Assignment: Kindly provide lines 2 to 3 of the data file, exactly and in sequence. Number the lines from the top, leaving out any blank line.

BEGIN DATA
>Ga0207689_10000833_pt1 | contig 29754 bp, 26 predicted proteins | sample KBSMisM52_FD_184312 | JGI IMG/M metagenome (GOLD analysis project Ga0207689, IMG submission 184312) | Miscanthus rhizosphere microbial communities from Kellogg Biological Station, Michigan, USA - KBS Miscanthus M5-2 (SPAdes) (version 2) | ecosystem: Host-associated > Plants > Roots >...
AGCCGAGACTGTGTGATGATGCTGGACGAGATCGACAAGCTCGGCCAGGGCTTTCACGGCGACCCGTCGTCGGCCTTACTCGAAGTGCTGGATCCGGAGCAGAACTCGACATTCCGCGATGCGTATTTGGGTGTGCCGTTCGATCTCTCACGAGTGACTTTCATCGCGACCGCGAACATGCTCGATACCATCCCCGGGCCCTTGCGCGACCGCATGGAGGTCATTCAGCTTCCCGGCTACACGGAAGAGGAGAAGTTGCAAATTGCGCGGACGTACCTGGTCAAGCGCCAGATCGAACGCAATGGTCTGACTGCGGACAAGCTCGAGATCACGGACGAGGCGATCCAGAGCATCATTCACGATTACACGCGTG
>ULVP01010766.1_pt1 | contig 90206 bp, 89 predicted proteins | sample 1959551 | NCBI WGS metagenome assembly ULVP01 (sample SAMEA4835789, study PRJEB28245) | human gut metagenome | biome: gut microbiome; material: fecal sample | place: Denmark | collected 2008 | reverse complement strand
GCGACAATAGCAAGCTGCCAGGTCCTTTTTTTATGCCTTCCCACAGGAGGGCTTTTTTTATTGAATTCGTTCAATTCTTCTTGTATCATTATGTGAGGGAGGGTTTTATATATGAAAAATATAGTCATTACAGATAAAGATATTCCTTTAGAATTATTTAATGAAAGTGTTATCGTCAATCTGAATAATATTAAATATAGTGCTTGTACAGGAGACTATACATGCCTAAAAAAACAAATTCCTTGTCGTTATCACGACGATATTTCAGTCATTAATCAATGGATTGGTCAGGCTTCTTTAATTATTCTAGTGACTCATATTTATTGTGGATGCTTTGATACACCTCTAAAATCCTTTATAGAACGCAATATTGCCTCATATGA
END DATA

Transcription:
AGCCGAGACTGTGTGATGATGCTGGACGAGATCGACAAGCTCGGCCAGGGCTTTCACGGCGACCCGTCGTCGGCCTTACTCGAAGTGCTGGATCCGGAGCAGAACTCGACATTCCGCGATGCGTATTTGGGTGTGCCGTTCGATCTCTCACGAGTGACTTTCATCGCGACCGCGAACATGCTCGATACCATCCCCGGGCCCTTGCGCGACCGCATGGAGGTCATTCAGCTTCCCGGCTACACGGAAGAGGAGAAGTTGCAAATTGCGCGGACGTACCTGGTCAAGCGCCAGATCGAACGCAATGGTCTGACTGCGGACAAGCTCGAGATCACGGACGAGGCGATCCAGAGCATCATTCACGATTACACGCGTG
>ULVP01010766.1_pt1 | contig 90206 bp, 89 predicted proteins | sample 1959551 | NCBI WGS metagenome assembly ULVP01 (sample SAMEA4835789, study PRJEB28245) | human gut metagenome | biome: gut microbiome; material: fecal sample | place: Denmark | collected 2008 | reverse complement strand